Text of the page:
The Winds of Reform

  • Share
  • Read Later

(3 of 13)

military brass has taken to Spinney's findings like ducks to buckshot. "He is a lousy systems analyst," says Under Secretary of Defense Richard DeLauer, who oversees the purchase and development of weapons. "His work is purely historical," Weinberger told Congress last month. Neither man has met the rebel. In fact, a week after dismissing Spinney's latest study, Weinberger turned to DeLauer at a staff meeting and asked, "Spinney's work is historical, isn't it?"

President Reagan's election was in part a mandate to restore America's military might. The ensuing debate has been over the size of the much needed buildup: whether military spending should rise by 7% after inflation, as Reagan proposes, or closer to 5%, as President Carter and others have urged. Now the spreading suspicion that billions are being wasted is chipping away at that consensus. Most of the attention has thus far been focused on apocalyptic strategic issues: How can we best deter or fight an all-out nuclear war? Should we deploy new MX missiles in the U.S. and Pershing II missiles in Europe? But only 9% of the U.S. defense budget is spent on nuclear deterrence; the rest goes to the materiel and manpower to fight conventional battles and prevent them from escalating into nuclear exchanges.

Now the debate is shifting to more fundamental issues. What Spinney's briefing clearly shows is that attention must be paid not only to how much is spent, but how it is spent. According to his sobering analysis, the Administration's proposed buildup presents funding problems that go well beyond the question of how to shave $10 billion or $15 billion from this year's budget. The traditional methods of assault—whittling away at frills, stretching out weapons purchases, skimping on maintenance money—will be as futile in the short run as they are wasteful in the long run. In a windowless office in the basement of the U.S. Capitol, where 18 congressional staffers known as the "bean counters" scratch for potential savings in the defense budget, a small sign on the wall sums up the dilemma: A BILLION DOLLARS JUST DOESN'T go AS FAR AS IT USED TO.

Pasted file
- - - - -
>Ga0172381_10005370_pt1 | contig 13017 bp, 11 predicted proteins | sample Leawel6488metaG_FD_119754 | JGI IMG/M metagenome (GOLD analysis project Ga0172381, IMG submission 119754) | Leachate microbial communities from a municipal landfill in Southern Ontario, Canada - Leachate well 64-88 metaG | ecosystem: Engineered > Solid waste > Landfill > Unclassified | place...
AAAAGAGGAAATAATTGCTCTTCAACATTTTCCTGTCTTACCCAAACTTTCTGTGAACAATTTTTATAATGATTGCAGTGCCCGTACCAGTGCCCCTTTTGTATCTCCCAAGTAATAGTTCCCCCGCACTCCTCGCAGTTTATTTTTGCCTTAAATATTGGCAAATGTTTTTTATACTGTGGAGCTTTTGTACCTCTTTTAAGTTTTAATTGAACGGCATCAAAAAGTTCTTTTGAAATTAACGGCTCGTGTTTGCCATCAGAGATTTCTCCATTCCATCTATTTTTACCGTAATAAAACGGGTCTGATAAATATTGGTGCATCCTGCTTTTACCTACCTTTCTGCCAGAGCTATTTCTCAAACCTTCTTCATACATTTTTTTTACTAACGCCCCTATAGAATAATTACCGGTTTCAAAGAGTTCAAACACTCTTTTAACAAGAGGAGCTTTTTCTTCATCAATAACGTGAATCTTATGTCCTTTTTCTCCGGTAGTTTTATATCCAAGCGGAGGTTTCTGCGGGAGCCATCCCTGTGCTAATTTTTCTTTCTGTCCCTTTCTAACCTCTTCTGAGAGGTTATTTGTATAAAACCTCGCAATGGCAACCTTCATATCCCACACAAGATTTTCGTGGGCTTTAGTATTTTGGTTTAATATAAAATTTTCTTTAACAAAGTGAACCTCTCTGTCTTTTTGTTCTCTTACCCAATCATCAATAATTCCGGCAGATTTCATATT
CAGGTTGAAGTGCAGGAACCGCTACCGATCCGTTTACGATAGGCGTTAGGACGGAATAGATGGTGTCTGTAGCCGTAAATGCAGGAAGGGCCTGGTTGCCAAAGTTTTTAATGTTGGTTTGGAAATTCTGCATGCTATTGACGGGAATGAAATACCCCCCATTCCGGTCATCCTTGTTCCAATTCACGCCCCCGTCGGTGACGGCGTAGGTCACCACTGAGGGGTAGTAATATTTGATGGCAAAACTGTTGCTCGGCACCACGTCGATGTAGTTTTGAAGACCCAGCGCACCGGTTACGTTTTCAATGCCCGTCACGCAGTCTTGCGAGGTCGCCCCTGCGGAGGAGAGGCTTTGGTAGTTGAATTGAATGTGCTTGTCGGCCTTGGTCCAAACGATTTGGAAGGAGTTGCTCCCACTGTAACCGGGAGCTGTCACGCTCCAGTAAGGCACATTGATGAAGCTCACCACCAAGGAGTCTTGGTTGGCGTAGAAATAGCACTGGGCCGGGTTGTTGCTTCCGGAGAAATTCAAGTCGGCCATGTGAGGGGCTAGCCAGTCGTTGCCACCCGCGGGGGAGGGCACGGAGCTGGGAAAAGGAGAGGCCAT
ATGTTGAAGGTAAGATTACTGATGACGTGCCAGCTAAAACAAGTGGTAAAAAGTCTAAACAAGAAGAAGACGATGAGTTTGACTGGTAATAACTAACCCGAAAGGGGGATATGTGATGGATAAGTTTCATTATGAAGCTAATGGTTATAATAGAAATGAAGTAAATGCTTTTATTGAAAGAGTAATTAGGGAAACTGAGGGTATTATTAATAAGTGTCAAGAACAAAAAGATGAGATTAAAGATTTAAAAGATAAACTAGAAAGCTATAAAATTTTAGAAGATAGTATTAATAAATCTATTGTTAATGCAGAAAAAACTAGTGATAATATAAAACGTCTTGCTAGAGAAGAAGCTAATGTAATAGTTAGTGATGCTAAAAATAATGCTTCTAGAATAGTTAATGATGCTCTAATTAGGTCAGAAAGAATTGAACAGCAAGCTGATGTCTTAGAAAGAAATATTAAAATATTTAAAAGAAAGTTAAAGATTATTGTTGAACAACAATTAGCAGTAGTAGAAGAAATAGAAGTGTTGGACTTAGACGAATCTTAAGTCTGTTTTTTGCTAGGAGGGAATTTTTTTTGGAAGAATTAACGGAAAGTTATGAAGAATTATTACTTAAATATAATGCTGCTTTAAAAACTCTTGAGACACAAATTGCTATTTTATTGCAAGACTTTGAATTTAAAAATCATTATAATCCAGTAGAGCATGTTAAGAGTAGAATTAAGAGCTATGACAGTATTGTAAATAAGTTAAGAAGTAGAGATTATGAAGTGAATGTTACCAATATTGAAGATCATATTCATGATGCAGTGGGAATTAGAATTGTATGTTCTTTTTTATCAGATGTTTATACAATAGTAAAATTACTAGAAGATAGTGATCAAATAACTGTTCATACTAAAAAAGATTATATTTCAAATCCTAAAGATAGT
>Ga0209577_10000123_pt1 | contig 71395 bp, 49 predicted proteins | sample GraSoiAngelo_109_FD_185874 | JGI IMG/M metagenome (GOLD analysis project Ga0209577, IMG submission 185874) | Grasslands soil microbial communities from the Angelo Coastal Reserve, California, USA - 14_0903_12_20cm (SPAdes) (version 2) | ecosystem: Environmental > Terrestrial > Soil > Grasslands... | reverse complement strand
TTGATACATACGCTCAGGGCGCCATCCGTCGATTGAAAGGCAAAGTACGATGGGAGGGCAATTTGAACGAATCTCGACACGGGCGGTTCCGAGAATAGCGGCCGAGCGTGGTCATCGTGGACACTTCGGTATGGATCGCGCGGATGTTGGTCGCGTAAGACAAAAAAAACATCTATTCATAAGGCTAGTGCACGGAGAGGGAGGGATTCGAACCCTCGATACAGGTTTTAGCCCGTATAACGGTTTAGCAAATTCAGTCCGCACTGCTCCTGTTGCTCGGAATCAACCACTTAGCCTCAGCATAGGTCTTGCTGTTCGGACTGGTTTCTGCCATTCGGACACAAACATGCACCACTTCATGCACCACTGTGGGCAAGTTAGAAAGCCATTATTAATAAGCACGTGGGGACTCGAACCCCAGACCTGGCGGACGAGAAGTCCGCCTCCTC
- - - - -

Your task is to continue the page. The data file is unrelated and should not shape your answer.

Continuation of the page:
Enter the military reformers, a group essentially composed of several young Senators, Congressmen, independent research groups and a few Pentagon insiders like Spinney. The reform movement has attempted to focus attention on the need to build weapons that will work and to develop doctrines that are adaptable to fighting the battles of the future. It has also addressed the widespread evidence of waste and mismanagement in military spending, whether for major strategic systems like the B-l bomber or basic weapons such as tanks and rifles. The reformers argue that new systems should be carefully examined not only for what they can do on paper, but what they can do in actual combat—and at what cost. The central question: how to get more bang for the buck.

Among the early reformers were two of Spinney's former mentors in the Pentagon bureaucracy, Air Force Colonel (Ret.) John Boyd and Research Scientist Pierre Sprey. It was the lobbying of Boyd and Sprey for simpler, more maneuverable weapons that made possible the development in the early 1970s of the F-16 fighter jet, an effective and affordable complement to the expensive F-15.

Today the military reform movement has

  1. 1
  2. 2
  3. 3
  4. 4
  5. 5
  6. 6
  7. 7
  8. 8
  9. 9
  10. 10
  11. 11
  12. 12
  13. 13